Sensory receptors are primarily classified as chemoreceptors, thermoreceptors, mechanoreceptors, or photoreceptors.
- Differentiate among the types of stimuli to which receptors respond
- Chemoreceptors detect the presence of chemicals.
- Thermoreceptors detect changes in temperature.
- Mechanoreceptors detect mechanical forces.
- Photoreceptors detect light during vision.
- More specific examples of sensory receptors are baroreceptors, propioceptors, hygroreceptors, and osmoreceptors.
- Sensory receptors perform countless functions in our bodies mediating vision, hearing, taste, touch, and more.
- photoreceptor: A specialized neuron able to detect and react to light.
- mechanoreceptor: Any receptor that provides an organism with information about mechanical changes in its environment such as movement, tension, and pressure.
- baroreceptor: A nerve ending that is sensitive to changes in blood pressure.
Sensory receptors can be classified by the type of stimulus that generates a response in the receptor. Broadly, sensory receptors respond to one of four primary stimuli:
- Chemicals (chemoreceptors)
- Temperature (thermoreceptors)
- Pressure (mechanoreceptors)
- Light (photoreceptors)
A schematic of the classes of sensory receptors: Sensory receptor cells differ in terms of morphology, location, and stimulus.
All sensory receptors rely on one of these four capacities to detect changes in the environment, but may be tuned to detect specific characteristics of each to perform a specific sensory function. In some cases, the mechanism of action for a receptor is not clear. For example, hygroreceptors that respond to changes in humidity and osmoreceptors that respond to the osmolarity of fluids may do so via a mechanosensory mechanism or may detect a chemical characteristic of the environment.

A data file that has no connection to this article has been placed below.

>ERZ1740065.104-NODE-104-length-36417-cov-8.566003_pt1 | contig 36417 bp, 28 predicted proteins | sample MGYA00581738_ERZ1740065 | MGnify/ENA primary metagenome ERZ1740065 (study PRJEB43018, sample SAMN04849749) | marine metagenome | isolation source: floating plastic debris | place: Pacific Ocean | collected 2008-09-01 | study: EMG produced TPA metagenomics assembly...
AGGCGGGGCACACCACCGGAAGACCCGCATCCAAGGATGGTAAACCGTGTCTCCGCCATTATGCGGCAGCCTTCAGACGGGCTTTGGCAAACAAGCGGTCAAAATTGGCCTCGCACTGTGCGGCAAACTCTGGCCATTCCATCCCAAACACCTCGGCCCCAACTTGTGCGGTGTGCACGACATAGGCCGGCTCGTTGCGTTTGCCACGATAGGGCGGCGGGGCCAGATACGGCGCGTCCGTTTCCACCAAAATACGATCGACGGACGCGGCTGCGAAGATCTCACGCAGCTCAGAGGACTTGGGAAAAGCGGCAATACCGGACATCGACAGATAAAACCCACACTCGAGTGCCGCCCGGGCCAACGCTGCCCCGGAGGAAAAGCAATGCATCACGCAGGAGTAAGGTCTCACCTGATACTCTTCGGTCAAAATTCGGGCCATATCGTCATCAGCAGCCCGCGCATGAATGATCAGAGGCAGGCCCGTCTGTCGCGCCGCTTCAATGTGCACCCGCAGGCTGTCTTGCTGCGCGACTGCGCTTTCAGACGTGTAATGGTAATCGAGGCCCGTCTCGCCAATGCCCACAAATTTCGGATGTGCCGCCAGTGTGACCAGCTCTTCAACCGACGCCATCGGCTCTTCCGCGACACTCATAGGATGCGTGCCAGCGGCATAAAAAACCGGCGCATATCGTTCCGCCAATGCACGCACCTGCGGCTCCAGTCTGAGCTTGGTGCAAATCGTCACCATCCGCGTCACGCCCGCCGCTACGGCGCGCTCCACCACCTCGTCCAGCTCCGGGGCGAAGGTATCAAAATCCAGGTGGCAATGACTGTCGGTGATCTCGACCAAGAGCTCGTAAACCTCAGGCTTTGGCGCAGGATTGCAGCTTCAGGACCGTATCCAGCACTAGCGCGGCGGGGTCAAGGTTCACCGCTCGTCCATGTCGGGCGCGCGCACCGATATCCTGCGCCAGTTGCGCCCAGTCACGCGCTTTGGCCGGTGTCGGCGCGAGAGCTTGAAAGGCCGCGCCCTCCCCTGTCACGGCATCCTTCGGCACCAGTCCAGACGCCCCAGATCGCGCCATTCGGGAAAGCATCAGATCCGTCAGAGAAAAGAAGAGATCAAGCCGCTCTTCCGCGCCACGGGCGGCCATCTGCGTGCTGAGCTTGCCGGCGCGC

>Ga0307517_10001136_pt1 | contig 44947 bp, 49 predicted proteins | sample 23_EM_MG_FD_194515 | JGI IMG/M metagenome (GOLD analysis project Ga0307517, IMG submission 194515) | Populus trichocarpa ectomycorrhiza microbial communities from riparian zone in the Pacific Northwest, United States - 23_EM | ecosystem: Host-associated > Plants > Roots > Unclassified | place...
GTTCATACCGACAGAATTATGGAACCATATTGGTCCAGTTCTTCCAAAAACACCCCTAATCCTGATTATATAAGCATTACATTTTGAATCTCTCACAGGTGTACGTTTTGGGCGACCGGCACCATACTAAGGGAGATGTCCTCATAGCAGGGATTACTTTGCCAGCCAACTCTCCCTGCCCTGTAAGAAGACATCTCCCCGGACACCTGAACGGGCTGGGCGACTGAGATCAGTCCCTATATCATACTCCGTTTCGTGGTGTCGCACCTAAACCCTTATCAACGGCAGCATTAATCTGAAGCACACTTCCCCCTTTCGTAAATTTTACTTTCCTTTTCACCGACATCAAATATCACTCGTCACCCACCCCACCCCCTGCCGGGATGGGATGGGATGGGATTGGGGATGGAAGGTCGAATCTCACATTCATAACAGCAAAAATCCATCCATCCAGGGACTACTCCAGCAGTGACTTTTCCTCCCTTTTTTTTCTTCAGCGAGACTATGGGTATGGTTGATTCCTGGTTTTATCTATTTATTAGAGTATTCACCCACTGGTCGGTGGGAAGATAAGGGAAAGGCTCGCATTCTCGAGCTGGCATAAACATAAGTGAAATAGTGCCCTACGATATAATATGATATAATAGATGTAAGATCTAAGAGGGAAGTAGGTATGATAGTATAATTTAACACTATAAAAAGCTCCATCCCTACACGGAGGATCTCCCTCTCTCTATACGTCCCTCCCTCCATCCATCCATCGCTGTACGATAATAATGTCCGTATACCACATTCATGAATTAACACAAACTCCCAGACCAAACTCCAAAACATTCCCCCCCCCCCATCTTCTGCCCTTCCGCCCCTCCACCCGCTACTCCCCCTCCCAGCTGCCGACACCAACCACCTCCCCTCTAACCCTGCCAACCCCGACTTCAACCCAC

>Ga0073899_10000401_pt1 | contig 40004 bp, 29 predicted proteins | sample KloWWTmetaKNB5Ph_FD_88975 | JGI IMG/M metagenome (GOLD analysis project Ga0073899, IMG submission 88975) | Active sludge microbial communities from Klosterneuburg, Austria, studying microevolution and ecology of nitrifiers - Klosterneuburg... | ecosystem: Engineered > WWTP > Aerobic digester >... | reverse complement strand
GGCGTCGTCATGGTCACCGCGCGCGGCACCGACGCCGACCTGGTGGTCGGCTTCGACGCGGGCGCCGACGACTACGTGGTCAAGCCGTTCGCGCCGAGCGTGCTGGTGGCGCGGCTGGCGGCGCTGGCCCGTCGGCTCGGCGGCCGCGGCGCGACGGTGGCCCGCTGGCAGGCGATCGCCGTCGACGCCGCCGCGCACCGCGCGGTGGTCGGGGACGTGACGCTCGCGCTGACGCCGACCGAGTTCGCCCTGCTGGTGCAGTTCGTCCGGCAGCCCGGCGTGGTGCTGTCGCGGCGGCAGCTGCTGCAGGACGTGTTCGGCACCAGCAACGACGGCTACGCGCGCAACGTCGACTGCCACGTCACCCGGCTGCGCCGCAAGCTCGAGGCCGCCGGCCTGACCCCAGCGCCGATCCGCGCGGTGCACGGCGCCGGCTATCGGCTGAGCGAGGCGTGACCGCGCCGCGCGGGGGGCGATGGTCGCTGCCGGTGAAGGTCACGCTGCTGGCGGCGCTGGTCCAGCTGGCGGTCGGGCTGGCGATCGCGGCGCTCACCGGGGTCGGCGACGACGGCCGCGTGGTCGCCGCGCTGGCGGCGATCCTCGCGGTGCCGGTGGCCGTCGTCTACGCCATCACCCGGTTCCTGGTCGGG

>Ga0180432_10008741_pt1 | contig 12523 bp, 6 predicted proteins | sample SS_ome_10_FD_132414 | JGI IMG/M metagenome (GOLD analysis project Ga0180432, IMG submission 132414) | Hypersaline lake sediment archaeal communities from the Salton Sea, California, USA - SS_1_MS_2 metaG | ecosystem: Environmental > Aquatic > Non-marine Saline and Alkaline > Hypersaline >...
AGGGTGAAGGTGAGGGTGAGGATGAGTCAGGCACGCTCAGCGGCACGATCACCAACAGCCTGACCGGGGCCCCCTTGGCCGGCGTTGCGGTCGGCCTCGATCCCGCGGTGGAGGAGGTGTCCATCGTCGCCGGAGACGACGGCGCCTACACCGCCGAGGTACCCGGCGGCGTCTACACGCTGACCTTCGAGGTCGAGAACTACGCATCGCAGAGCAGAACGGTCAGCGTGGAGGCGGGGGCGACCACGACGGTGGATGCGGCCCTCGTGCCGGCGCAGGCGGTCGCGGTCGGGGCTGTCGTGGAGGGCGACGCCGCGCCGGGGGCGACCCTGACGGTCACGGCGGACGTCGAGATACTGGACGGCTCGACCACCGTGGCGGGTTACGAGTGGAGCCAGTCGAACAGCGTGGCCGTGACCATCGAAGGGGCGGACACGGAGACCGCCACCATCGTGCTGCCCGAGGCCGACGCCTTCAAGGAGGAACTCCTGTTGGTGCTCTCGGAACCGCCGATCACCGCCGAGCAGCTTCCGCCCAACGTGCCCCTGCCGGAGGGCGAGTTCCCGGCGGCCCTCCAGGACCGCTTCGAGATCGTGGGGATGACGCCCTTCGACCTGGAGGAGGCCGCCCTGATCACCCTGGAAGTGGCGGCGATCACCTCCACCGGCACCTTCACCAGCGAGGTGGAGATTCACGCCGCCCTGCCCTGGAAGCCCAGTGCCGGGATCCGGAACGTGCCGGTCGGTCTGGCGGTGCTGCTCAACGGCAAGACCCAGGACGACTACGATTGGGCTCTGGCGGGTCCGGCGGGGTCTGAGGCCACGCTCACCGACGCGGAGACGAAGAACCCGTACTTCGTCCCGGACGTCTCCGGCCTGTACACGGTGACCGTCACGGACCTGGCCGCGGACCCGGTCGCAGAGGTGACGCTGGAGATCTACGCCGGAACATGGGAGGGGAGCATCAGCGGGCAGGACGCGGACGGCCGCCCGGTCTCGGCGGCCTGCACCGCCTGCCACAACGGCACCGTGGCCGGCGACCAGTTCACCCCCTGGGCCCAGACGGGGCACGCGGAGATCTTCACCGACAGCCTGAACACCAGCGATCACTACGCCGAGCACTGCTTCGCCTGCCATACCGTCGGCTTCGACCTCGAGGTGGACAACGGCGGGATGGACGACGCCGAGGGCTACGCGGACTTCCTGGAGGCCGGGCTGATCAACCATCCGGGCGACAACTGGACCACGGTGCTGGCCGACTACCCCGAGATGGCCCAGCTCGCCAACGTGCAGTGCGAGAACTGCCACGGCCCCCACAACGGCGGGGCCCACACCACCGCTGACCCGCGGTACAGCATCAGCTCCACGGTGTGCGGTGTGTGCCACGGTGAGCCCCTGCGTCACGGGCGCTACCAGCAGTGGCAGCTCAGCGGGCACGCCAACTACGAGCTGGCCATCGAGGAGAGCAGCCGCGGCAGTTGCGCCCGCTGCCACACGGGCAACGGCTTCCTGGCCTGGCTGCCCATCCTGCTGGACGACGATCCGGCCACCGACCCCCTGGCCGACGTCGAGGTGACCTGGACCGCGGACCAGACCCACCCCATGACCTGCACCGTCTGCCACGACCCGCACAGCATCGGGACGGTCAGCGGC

Sensory receptors perform countless functions in our bodies. During vision, rod and cone photoreceptors respond to light intensity and color. During hearing, mechanoreceptors in hair cells of the inner ear detect vibrations conducted from the eardrum. During taste, sensory neurons in our taste buds detect chemical qualities of our foods including sweetness, bitterness, sourness, saltiness, and umami (savory taste). During smell, olfactory receptors recognize molecular features of wafting odors. During touch, mechanoreceptors in the skin and other tissues respond to variations in pressure.
Classification of Sensory Receptors
Adequate stimulus can be used to classify sensory receptors. A sensory receptor’s adequate stimulus is the stimulus modality for which it possesses the adequate sensory transduction apparatus.
|Sensory receptors with corresponding stimuli to which they respond.|
|Apmullae of Lorenzini (primarily function as electroreceptors)||Electric fields, salinity, and temperature|
|Baroreceptors||Pressure in blood vessels|
|Chemo receptors||Chemical stimuli|
|Electromagnetic radiation receptors||Electromagnetic radiation|
|Infrared receptors||Infrared radiation|
|Mechanoreceptors||Mechanical stress or strain|
|Nociceptors||Damage or threat of damage to body tissues (leads to pain perception)|
|Osmoreceptors||Osmolarity of fluids|
|Proprioceptors||Sense of position|
|Ultraviolet receptors||Ultraviolet radiation|
Sensory receptors can be classified by location:
- Cutaneous receptors are sensory receptors found in the dermis or epidermis.
- Muscle spindles contain mechanoreceptors that detect stretch in muscles.
Somatic sensory receptors near the surface of the skin can usually be divided into two groups based on morphology:
- Free nerve endings characterize the nociceptors and thermoreceptors.
- Encapsulated receptors consist of the remaining types of cutaneous receptors. Encapsulation exists for specialized functioning.
Rate of Adaptation
A tonic receptor is a sensory receptor that adapts slowly to a stimulus, while a phasic receptor is a sensory receptor that adapts rapidly to a stimulus.